Finally there is some quantitative research on enterprise use of blogs, wikis, tagging, etc. to complement the very informal surveys we have taken, and the work done at the University of Massachusetts. Reports from Forrester ( ) and McKinsey (How businesses are using Web 2.0: A McKinsey Global Survey) published this week provide interesting, though not surprising, data. The McKinsey report is free with registration, and the Forrester report isn’t expensive.
I haven’t read the Forrester report (119 CIOs), but the executive summary focuses on their finding that most CIOs want to buy enterprise social software in suite form from large vendors rather from the smaller specialist software vendors. This fact itself is of course totally predictable, but it raises two interesting issues. First, just what are all the larger vendors, as well as midsize (e.g., content management vendors) doing about all this? (Short answer – all are doing something, but the details are often vague.) Second, what will be lost or gained in the process of force-fitting the “engage and collaborate” functions and culture into the “command and control” (last week’s post) of top-down IT directives?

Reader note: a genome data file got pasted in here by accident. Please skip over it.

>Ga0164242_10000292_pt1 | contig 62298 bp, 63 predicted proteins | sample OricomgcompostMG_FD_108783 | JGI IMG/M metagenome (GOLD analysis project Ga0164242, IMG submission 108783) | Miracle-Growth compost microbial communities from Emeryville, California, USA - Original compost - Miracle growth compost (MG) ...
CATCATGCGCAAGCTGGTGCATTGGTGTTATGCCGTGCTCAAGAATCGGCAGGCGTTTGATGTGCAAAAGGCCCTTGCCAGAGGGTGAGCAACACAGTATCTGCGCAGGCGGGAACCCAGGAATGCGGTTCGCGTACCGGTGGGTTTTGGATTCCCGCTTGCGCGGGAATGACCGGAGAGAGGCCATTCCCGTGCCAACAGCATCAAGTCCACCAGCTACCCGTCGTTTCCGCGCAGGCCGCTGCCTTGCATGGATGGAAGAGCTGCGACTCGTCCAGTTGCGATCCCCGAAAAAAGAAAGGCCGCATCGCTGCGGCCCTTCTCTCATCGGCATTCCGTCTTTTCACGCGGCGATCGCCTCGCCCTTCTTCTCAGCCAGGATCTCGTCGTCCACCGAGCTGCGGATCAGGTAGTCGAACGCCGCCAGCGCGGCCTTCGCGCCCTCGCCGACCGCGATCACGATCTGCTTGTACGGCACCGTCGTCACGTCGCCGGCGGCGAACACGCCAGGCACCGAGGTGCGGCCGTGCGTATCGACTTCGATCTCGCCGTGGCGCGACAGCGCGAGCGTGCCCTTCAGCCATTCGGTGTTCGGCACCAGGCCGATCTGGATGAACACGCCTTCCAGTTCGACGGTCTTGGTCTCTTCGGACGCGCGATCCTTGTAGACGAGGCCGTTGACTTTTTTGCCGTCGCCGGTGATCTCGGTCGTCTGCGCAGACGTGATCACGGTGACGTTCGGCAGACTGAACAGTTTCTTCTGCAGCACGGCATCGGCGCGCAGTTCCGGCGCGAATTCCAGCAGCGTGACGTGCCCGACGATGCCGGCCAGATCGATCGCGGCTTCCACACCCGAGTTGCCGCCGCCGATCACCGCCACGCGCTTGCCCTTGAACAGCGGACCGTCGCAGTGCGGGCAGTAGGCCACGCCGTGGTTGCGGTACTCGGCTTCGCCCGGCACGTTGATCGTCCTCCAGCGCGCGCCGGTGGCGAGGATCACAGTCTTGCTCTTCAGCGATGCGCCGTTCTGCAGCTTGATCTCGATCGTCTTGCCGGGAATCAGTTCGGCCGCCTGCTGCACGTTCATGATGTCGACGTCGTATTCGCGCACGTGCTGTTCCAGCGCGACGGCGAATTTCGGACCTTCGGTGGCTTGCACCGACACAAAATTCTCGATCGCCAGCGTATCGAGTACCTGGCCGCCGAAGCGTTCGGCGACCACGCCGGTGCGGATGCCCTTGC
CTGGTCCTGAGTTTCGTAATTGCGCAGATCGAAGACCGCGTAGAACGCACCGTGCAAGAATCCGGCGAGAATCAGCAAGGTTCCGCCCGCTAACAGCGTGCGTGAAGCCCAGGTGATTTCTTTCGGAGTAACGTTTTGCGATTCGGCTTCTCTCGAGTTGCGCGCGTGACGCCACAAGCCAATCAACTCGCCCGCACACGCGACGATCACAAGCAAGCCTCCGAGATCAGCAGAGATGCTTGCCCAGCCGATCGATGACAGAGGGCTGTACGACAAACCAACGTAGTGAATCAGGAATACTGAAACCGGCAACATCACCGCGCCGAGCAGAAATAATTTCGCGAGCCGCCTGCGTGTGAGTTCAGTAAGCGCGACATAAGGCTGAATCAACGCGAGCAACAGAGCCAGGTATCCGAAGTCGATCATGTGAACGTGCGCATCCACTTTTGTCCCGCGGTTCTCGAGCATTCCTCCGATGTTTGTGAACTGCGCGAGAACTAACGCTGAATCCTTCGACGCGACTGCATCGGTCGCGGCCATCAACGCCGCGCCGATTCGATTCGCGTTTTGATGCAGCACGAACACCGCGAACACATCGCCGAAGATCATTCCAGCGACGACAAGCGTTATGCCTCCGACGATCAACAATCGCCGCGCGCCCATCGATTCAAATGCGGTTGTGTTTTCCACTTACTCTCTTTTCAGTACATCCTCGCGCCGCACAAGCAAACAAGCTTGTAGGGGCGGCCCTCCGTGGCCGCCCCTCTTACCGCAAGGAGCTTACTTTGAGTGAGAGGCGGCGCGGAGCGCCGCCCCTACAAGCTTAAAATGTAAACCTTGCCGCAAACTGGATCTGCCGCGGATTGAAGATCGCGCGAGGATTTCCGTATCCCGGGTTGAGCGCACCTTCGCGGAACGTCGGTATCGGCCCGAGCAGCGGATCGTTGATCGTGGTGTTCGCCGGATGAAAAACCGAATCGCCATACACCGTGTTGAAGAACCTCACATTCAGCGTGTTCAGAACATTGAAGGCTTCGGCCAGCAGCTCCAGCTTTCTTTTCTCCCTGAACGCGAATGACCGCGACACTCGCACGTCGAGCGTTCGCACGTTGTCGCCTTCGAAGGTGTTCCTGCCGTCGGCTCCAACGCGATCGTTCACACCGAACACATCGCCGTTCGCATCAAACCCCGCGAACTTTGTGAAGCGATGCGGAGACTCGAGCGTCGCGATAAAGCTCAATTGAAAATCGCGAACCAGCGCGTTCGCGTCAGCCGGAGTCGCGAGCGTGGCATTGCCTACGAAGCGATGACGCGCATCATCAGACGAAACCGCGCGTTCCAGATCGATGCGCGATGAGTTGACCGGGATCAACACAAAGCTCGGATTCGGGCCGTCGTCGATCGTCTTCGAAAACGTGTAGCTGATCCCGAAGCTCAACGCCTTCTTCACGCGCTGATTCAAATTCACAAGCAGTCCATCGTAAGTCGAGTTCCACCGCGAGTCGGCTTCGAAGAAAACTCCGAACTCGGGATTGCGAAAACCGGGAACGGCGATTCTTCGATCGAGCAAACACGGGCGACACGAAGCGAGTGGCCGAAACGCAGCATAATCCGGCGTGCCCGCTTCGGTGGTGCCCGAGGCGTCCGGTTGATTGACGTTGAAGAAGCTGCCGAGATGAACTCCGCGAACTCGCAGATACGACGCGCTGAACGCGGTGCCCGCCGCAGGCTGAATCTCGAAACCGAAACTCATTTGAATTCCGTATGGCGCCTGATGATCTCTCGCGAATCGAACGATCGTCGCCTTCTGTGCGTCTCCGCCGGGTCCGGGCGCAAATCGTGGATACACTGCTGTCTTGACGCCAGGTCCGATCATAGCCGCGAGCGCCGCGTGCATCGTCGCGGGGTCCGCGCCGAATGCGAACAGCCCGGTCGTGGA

The McKinsey report (2847 executives, 44% C-level) found “widespread but careful interest” in “Web 2.0 technologies”, and that they are strategic and will be invested in. I think their conclusion might be a little overly conservative given their findings. For example, 77% of retail and 74% of high tech plan to increase investment in these technologies. Note, however that McKinsey includes web services as a “Web 2.0” technology which not everyone would agree with.
See comments on these reports from Nick Carr, who points out
For a couple of vendor perspectives, Socialtexts’ Ross Mayfield covers these findings here, and FAST’s Hadley Reynolds talks about some similar research they have been working on with the Economist .
Also (while not commenting on these reports) Andrew McAfee provides some info on how he is seeing enterprises using these technologies.